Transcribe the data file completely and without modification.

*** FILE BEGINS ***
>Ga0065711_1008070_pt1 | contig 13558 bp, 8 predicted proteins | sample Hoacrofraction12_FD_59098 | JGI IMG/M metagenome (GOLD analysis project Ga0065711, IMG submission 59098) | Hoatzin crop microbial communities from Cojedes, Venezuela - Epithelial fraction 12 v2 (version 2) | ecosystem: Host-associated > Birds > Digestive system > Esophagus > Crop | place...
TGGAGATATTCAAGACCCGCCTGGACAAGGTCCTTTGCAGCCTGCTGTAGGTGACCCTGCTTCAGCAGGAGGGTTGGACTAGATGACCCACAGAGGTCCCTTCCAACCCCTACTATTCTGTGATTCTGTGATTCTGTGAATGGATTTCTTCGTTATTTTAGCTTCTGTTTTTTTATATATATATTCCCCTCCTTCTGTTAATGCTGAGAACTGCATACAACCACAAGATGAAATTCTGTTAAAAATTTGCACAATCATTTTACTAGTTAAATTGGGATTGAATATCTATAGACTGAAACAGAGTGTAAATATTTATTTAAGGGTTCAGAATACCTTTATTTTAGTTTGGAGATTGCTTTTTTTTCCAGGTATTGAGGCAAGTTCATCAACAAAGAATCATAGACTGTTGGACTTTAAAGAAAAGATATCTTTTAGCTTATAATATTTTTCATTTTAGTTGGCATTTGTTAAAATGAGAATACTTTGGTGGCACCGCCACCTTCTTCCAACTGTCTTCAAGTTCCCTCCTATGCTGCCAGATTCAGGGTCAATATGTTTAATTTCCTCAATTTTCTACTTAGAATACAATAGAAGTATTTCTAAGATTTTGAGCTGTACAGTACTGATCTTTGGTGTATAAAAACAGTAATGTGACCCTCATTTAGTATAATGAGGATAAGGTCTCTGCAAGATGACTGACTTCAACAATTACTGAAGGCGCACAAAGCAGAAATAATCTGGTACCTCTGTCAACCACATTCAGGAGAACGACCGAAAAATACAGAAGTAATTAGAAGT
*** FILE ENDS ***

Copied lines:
>Ga0065711_1008070_pt1 | contig 13558 bp, 8 predicted proteins | sample Hoacrofraction12_FD_59098 | JGI IMG/M metagenome (GOLD analysis project Ga0065711, IMG submission 59098) | Hoatzin crop microbial communities from Cojedes, Venezuela - Epithelial fraction 12 v2 (version 2) | ecosystem: Host-associated > Birds > Digestive system > Esophagus > Crop | place...
TGGAGATATTCAAGACCCGCCTGGACAAGGTCCTTTGCAGCCTGCTGTAGGTGACCCTGCTTCAGCAGGAGGGTTGGACTAGATGACCCACAGAGGTCCCTTCCAACCCCTACTATTCTGTGATTCTGTGATTCTGTGAATGGATTTCTTCGTTATTTTAGCTTCTGTTTTTTTATATATATATTCCCCTCCTTCTGTTAATGCTGAGAACTGCATACAACCACAAGATGAAATTCTGTTAAAAATTTGCACAATCATTTTACTAGTTAAATTGGGATTGAATATCTATAGACTGAAACAGAGTGTAAATATTTATTTAAGGGTTCAGAATACCTTTATTTTAGTTTGGAGATTGCTTTTTTTTCCAGGTATTGAGGCAAGTTCATCAACAAAGAATCATAGACTGTTGGACTTTAAAGAAAAGATATCTTTTAGCTTATAATATTTTTCATTTTAGTTGGCATTTGTTAAAATGAGAATACTTTGGTGGCACCGCCACCTTCTTCCAACTGTCTTCAAGTTCCCTCCTATGCTGCCAGATTCAGGGTCAATATGTTTAATTTCCTCAATTTTCTACTTAGAATACAATAGAAGTATTTCTAAGATTTTGAGCTGTACAGTACTGATCTTTGGTGTATAAAAACAGTAATGTGACCCTCATTTAGTATAATGAGGATAAGGTCTCTGCAAGATGACTGACTTCAACAATTACTGAAGGCGCACAAAGCAGAAATAATCTGGTACCTCTGTCAACCACATTCAGGAGAACGACCGAAAAATACAGAAGTAATTAGAAGT